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Winners of this year’s event: over 40 students took part in this year’s Student Business Pitch Competition at Deloitte’s HQ in London.
Producers of Dragons’ Den may be looking for a new personality to fill Theo Paphitis’s chair but in the ‘real world’ of business, an even bigger search is underway.
Across the country, corporates are looking for the next generation of entrepreneurs and business leaders who will drive the UK economy forward and they are increasingly working with universities in order to develop them.
An example of this partnership in action will take place next Wednesday (February 27) as SETsquared, joins forces with professional services firm Deloitte for the annual ‘Student Business Pitch Competition’.
The event is led by Enterprise Bath as part of the University of Bath’s ‘Business Plan Competition’. It has expanded in the last two years to bring together the most enterprising students from across the SETsquared partnership universities of Bath, Bristol, Exeter, Southampton and Surrey.
On Wednesday around 30 students will travel to Deloitte’s headquarters in London for a masterclass in business pitching. Consultants from the firm will teach the youngsters how to avoid flopping, like some of the less successful Dragons’ Den contestants, and show them how to deliver the winning pitch.
Students will then have five minutes to pitch their own business plans and ideas to judges and the winners will receive cash prizes.
The event ends with an opportunity for the contestants to network with Deloitte staff.
Graham Harrison, SETsquared’s Partnership Director, says the ability to convincingly pitch a business idea is vital for all graduates, whether they are looking to set up their own business or join the corporate ladder.
He adds: “The UK has a wide array of entrepreneurs of whom we can all be proud. Indeed, these innovative people are driving our economy forward and innovating during these challenging times.
“However, we need to think of the long-term and if we are to produce another generation of business leaders of this calibre, businesses and universities need to work together to ensure those coming through have the skills that aren’t necessarily picked up in a text book.”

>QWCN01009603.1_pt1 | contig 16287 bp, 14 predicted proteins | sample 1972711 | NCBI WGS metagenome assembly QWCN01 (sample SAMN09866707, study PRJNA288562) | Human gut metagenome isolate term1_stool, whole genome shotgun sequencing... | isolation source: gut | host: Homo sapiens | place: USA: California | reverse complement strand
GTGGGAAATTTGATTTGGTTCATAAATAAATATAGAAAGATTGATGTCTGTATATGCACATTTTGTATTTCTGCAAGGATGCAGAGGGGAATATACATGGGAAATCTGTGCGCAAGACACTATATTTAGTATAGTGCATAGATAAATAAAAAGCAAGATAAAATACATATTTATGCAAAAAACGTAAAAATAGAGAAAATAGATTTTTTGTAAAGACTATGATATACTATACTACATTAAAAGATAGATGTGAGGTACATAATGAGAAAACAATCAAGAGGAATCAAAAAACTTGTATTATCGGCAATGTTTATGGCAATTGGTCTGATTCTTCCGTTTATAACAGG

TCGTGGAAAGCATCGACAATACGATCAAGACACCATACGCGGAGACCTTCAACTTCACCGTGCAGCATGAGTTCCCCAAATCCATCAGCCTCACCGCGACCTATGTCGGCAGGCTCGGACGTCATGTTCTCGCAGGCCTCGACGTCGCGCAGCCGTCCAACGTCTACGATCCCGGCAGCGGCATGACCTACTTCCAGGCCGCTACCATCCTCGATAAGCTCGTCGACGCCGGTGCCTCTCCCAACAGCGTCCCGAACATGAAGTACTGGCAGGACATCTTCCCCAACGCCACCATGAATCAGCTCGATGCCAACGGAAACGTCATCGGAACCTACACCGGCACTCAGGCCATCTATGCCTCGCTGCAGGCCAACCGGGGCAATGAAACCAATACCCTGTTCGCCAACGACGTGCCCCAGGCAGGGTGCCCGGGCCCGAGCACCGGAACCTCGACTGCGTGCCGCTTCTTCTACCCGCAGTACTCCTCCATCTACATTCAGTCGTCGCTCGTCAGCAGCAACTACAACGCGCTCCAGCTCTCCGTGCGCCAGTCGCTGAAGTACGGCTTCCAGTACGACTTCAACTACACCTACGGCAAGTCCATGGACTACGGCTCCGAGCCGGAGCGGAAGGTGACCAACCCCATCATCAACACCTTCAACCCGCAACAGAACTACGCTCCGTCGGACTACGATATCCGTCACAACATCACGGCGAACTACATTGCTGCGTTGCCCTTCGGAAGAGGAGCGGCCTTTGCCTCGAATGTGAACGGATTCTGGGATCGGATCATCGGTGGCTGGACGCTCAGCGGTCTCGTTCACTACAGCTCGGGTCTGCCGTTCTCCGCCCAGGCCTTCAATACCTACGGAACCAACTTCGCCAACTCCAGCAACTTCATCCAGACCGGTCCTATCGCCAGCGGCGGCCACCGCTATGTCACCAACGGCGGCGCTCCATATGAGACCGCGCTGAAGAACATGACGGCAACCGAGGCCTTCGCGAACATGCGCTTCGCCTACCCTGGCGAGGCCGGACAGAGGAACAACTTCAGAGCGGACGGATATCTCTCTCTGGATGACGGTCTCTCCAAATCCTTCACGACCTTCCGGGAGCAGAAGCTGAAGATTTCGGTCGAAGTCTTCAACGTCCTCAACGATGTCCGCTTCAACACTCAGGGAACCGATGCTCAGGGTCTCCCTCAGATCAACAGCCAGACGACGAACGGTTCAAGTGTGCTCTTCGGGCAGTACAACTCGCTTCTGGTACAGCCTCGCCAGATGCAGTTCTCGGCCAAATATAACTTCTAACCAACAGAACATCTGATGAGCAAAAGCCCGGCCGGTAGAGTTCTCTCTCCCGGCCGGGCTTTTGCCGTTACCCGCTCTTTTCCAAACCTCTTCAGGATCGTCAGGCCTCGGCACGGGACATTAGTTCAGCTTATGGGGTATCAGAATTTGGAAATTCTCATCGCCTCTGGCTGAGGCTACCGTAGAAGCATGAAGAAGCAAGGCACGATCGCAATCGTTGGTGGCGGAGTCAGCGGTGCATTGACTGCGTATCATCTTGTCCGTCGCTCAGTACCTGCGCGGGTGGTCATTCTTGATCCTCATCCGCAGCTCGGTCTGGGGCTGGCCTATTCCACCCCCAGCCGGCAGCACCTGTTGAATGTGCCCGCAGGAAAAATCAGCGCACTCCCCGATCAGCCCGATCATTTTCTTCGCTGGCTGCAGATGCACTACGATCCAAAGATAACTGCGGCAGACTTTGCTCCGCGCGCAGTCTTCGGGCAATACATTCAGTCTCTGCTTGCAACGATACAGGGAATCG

Siobain Hone, who organises the event on behalf of Enterprise Bath, part of the University of Bath Students’ Union, said: “The students get a lot of value out of hearing each other’s ideas and learning from their peers as they pitch. Many of the businesses are aimed at students so it also gives them a chance to test the market reaction.”
Colin Clarkson-Short, a Partner in Deloitte, added: “Helping to develop the next generation of entrepreneurs and business leaders is high on our agenda and a key reason we are involved in events like this with SETsquared.
“We are always impressed with the ideas, enthusiasm and passion of the students and are looking forward to next week’s event.”
The success of the Student Business Pitch Competition has been proven in the past as a number of students from SETsquared Universities have been headhunted for jobs at Deloitte or gone on to start successful businesses following their pitches.
One of those people is University of Bath architecture student James Boon, who went on to found successful socially responsible business Elephant Branded which has just celebrated its first birthday. He said: “It was a brilliant event to be a part of. Winning some cash was great but more importantly it was really useful to practice pitching. This really helped when I was in front of John Lewis last year. It worked too as we won a big contract to supply our ethically made bags.”
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